Anonymous said...

Gallic is a moron.

Honest Abe said...

How do you modify on this site???

Sharon, there's a button to the right of "login and publish" called preview. You can use that first and proof your comments; otherwise once it's posted it's etched in stone."
Even I can't modify anything after that.

Sharon Migliaccio said...

Your right Sue, deep bench of interest, but deep bench who come truly live up to the standards of our county?

Not deep at all, only becasue the GOP is acting like it has ADD lately.

I have a lot of respect for Lillian Burry, and I would love to see her and the rest of the Freeholders develop a way to bring people up through the ranks.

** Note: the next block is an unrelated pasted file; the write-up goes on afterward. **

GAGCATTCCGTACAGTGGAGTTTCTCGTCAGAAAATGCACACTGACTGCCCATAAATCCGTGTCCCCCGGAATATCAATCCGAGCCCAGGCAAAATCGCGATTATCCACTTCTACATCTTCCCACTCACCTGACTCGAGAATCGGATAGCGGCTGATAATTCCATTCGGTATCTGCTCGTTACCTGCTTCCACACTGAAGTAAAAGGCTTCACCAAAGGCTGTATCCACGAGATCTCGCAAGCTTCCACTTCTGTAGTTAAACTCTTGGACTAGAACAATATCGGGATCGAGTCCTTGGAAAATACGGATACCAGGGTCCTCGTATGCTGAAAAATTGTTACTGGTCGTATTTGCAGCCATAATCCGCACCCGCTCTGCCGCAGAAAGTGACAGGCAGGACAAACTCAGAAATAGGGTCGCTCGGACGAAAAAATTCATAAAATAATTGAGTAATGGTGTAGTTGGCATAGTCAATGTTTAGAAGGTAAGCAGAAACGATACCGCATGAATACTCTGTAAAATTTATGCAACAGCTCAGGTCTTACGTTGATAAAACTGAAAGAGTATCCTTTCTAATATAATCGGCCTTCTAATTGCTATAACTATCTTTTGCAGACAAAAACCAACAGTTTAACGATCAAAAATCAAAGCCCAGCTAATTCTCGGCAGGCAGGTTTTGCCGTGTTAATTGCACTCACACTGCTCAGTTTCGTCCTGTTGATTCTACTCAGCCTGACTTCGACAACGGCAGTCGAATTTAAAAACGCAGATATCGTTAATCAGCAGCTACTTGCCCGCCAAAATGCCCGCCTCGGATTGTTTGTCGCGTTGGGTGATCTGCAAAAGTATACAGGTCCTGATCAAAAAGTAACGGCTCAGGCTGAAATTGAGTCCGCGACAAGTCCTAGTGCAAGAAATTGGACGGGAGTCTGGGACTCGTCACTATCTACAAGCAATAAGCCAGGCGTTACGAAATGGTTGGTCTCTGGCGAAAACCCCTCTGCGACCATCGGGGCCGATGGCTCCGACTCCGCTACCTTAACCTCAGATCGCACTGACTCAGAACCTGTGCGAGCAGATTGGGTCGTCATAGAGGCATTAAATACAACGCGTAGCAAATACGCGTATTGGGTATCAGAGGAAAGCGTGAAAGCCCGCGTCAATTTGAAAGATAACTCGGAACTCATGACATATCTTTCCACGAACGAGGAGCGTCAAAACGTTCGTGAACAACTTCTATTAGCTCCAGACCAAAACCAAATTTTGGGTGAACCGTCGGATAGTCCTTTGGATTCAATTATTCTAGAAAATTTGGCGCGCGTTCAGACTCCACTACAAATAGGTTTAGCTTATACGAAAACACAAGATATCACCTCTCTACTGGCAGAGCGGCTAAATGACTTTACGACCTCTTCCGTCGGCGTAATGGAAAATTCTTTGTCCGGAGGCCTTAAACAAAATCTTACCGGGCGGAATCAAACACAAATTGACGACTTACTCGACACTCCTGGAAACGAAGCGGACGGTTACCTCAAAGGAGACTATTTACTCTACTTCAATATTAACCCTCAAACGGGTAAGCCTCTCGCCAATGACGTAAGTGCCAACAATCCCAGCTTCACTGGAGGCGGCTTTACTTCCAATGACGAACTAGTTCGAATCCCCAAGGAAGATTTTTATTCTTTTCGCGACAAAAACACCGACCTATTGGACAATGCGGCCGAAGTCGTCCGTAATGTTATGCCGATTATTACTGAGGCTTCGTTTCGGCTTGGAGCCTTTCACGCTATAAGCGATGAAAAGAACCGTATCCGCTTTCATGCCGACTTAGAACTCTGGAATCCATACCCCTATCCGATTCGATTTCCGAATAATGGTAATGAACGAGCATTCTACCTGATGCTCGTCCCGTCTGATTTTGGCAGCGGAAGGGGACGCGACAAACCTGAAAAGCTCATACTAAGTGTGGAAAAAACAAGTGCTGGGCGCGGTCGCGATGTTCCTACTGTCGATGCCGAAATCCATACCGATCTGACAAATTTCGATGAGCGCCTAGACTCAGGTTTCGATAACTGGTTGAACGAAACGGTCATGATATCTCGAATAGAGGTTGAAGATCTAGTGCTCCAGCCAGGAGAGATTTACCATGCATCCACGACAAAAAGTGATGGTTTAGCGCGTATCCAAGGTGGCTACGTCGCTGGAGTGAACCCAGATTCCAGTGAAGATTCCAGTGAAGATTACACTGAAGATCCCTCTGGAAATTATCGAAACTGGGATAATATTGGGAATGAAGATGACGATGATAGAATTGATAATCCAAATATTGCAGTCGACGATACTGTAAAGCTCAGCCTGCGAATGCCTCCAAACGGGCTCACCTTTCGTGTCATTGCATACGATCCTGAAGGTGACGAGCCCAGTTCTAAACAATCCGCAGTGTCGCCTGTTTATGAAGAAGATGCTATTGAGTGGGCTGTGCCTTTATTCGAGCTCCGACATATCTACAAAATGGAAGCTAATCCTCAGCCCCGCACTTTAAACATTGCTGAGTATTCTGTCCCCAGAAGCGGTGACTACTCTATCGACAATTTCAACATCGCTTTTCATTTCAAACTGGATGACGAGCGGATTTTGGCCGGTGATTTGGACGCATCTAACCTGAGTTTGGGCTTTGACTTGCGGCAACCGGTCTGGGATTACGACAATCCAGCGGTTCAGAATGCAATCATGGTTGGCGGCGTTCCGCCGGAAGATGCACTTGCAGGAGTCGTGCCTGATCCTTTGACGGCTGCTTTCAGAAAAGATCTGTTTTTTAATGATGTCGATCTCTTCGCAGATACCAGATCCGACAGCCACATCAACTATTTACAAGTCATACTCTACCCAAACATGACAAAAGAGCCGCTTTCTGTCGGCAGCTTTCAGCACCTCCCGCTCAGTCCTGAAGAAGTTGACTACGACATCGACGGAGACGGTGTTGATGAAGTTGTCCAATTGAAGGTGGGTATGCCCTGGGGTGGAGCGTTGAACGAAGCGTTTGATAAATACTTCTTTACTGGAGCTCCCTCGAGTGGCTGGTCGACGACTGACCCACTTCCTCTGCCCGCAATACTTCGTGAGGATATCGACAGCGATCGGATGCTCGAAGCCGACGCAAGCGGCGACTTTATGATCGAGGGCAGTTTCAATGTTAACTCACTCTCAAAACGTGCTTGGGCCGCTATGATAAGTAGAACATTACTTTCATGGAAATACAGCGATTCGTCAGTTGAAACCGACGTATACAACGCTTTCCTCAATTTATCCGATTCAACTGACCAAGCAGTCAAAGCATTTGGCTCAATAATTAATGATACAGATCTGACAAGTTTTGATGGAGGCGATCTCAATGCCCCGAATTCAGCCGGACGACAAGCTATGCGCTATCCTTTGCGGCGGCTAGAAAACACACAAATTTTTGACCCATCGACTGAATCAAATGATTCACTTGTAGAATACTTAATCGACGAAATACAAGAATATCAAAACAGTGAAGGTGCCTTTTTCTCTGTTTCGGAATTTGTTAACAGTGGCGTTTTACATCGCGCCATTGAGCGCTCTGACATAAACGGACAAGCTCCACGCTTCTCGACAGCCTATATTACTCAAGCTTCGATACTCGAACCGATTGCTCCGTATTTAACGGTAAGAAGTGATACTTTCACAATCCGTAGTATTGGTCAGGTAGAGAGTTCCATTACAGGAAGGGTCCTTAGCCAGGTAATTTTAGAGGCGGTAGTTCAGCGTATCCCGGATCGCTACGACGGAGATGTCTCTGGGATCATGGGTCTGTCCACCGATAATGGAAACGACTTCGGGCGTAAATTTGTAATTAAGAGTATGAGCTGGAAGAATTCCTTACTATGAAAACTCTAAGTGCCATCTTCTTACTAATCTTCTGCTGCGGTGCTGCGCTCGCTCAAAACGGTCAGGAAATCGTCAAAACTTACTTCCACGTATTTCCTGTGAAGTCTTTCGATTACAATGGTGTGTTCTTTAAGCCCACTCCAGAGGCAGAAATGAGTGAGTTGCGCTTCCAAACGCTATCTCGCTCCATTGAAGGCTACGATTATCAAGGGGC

I'm not seeing that right now.

Too much infighting.

Sharon Migliaccio said...

Thanks, honest abe, I'll try to remember...

Sue Veitengruber said...

Then there is this story on the 21st district convention:

Bramnick wins Assembly seat at muddled GOP special election convention


GARWOOD, February 18 - At least, there were no punches thrown.

That might be an optimist's way of describing the order and civility at tonight's 21st legislative district Assembly special election convention.

After a delayed start, heated floor debate, an impromptu chairmen's meeting, and the appointment of a surprise convention chairman, Jon M. Bramnick of Westfield was finally elected to replace Thomas H. Kean, Jr. in the New Jersey General Assembly.

Bramnick, a former Plainfield councilman who now chairs the Westfield Republican Party, bested former Assemblyman James J. Barry, Jr., Millburn Mayor Thomas McDermott and Warren Township Planning Board Chairman Dan Gallic on the first ballot.

But his victory was not as smooth as the final margin might suggest.